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Host Immunity Escalates the Evolution of Parasite Virulence

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Strictly defined, evolution is a change in the gene pool, or total set of genes, of a given population over time. Genetic changes that increase the fitness of an organism—that is, increase survival or fertility—are more likely to be retained, through natural selection, and passed on to succeeding generations. In the classic case of Darwin's finches, different ecological niches exerted different selective pressures on an original population, and resulted in 14 different species, each sporting a beak uniquely adapted to harvesting particular available food sources.

When it comes to microbial evolution, an ecological niche often takes the form of a host. If the microbe is a pathogen, its presence might trigger strong selective pressure from the host's immune system, precipitating an evolutionary two-step between microbe and host. Hosts with strong immune defenses can typically tolerate relatively virulent pests: conversely, ill-defended hosts die, which is bad news for the parasite. When the myxoma virus first infected a population of European rabbits in Australia in 1950, the virus was particularly lethal. Over time, less virulent strains were selected for—killing off your habitat would be an unsustainable fitness cost by most standards—and the rabbits developed resistance.

In keeping with evolutionary theory, host immunity should affect the evolution of parasite virulence. Though theory predicts that immunity could potentially heighten virulence, there's no evidence that this is true. Being able to predict how natural selection will act on, and thus shape, virulence is vital for developing effective public health policies—and desperately needed vaccines—to deal with the ever growing roster of rapidly evolving pathogenic threats.

To investigate whether immune system defenses escalate pathogen virulence, Margaret Mackinnon and Andrew Read studied the malarial parasite Plasmodium in the mouse. Mackinnon and Read first directly injected two groups of mice with infectious parasites: “immunized” mice, which had been exposed to Plasmodium and then treated with the antimalarial drug mefloquine, and “naïve” mice, which had not. Parasites were serially transferred twenty times via a syringe from one mouse host to another. The virulence and infectiousness of the respective strains were evaluated by introducing the strains into another set of immunized and naïve mice.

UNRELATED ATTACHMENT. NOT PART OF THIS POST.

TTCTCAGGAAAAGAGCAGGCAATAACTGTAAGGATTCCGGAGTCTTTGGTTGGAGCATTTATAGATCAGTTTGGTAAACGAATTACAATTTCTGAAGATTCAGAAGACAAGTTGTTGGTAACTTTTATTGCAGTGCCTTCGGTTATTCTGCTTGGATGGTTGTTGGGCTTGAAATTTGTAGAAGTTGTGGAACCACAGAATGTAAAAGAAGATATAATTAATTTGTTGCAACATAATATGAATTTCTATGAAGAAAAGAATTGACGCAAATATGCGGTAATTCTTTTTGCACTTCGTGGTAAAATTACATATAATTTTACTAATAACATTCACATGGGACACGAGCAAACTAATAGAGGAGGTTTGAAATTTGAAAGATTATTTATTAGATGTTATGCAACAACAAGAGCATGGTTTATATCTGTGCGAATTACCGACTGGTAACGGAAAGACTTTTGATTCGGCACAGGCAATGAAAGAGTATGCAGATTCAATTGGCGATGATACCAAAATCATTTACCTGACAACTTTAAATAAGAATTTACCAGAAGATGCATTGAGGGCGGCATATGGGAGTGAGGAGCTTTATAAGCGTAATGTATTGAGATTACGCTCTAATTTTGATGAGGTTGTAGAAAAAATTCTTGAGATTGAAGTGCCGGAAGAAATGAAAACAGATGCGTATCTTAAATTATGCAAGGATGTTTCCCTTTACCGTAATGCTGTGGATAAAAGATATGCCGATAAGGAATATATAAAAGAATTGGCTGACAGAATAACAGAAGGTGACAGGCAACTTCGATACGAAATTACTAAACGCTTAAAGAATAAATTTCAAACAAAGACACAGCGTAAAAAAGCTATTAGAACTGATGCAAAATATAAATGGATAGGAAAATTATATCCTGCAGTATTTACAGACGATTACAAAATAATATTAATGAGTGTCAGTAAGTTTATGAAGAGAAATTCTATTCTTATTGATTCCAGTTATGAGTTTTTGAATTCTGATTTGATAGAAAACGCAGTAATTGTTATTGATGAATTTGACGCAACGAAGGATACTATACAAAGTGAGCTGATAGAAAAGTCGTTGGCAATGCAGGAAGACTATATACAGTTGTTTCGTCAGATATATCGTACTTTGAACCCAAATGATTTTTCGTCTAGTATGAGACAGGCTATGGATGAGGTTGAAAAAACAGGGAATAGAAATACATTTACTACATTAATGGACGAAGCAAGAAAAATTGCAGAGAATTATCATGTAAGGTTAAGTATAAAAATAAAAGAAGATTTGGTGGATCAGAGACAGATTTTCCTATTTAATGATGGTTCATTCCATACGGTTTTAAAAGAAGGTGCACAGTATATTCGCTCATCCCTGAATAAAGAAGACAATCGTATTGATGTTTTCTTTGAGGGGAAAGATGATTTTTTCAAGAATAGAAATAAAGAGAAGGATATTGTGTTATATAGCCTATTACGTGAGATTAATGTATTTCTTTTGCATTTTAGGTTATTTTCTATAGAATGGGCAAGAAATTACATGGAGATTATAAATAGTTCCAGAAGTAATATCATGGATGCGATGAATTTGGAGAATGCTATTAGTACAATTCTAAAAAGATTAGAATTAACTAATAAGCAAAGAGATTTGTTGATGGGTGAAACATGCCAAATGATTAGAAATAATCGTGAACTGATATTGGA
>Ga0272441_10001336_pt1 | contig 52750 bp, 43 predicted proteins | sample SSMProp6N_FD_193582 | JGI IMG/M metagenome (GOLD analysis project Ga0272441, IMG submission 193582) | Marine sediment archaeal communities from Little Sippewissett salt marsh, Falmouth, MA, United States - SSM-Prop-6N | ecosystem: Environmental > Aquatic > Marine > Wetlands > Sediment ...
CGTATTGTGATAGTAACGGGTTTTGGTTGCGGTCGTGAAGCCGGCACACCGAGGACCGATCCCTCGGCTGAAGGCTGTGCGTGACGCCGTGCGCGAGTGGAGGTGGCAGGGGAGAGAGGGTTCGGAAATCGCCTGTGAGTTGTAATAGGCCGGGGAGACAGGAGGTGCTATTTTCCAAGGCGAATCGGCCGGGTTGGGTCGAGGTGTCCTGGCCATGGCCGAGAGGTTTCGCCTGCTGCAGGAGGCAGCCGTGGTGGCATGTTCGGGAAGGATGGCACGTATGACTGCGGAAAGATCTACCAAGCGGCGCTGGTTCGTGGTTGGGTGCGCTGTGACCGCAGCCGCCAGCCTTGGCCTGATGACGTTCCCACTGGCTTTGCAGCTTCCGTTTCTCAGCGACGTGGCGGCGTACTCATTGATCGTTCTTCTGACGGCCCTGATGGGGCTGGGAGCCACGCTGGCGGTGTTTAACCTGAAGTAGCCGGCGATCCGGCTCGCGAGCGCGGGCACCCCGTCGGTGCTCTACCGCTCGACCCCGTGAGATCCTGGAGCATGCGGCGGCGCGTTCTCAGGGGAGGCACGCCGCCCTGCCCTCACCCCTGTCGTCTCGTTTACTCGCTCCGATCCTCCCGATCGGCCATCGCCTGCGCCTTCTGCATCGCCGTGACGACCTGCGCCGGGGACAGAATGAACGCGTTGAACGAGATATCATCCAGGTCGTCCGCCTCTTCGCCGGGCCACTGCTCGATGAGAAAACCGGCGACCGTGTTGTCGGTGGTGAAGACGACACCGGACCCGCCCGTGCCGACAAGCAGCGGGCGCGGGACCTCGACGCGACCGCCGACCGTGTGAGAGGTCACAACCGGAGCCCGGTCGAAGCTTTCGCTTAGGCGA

As theoretically predicted, parasites evolved in the immunized mice were indeed more virulent than parasites evolved in the naïve mice. But what if the parasites were first transmitted through their natural vector, the mosquito, rather than through a syringe? Would they be as virulent? Interestingly, infection was not as severe after mosquito transmission. But parasites evolved in the immunized mice retained a higher level of virulence than those evolved in the naïve mice. This means that immunity accelerates the evolution of virulence in malaria, even after mosquito transmission, making them more dangerous to nonimmunized hosts.

How does immune selection create more virulent pathogens? One possibility is that even though many parasites die in immunized hosts, those that “win the race to the syringe”—or the mosquito—are likely genetically equipped to stay ahead of advancing immune system defenses.

It's not entirely clear why selection would favor more virulent parasites, but since the virulent strains showed no problems transmitting infection to new hosts, it's likely that such strains would spread throughout an immunized population. While mosquito transmission likely plays a significant role in virulence evolution—it clearly reduced virulence here—the molecular mechanics of this effect are also mostly speculative at this point. Many questions remain, but these results make a strong case that vaccine development aimed at protecting individuals against infectious pathogens would do well to consider the evolutionary implications, or increased pathogen virulence could be an unintended consequence.